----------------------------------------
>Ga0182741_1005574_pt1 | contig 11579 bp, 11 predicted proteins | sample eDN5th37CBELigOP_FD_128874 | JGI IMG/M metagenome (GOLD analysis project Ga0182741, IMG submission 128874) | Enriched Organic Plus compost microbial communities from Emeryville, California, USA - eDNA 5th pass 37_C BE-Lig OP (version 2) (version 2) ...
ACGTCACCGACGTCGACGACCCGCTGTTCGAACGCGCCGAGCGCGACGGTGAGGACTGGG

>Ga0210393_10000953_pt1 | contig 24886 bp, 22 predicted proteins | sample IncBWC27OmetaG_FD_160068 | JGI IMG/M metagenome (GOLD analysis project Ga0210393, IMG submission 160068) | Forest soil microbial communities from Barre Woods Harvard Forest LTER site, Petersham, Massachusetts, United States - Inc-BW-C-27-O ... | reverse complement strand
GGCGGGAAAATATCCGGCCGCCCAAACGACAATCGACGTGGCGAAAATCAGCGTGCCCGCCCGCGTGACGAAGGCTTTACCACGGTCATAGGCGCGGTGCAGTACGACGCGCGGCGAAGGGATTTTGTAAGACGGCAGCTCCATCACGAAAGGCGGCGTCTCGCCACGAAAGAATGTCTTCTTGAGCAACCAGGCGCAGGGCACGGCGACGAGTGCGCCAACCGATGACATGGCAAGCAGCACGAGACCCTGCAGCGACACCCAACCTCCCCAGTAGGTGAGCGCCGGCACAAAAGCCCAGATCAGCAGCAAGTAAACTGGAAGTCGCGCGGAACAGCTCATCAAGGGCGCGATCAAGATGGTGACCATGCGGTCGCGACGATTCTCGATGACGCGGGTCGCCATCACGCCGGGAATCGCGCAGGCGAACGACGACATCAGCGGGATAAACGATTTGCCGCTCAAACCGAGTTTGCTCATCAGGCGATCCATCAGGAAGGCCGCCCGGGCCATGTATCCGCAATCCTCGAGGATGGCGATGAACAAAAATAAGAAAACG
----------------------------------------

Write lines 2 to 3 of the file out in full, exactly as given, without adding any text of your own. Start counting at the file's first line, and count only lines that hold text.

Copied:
ACGTCACCGACGTCGACGACCCGCTGTTCGAACGCGCCGAGCGCGACGGTGAGGACTGGG

>Ga0210393_10000953_pt1 | contig 24886 bp, 22 predicted proteins | sample IncBWC27OmetaG_FD_160068 | JGI IMG/M metagenome (GOLD analysis project Ga0210393, IMG submission 160068) | Forest soil microbial communities from Barre Woods Harvard Forest LTER site, Petersham, Massachusetts, United States - Inc-BW-C-27-O ... | reverse complement strand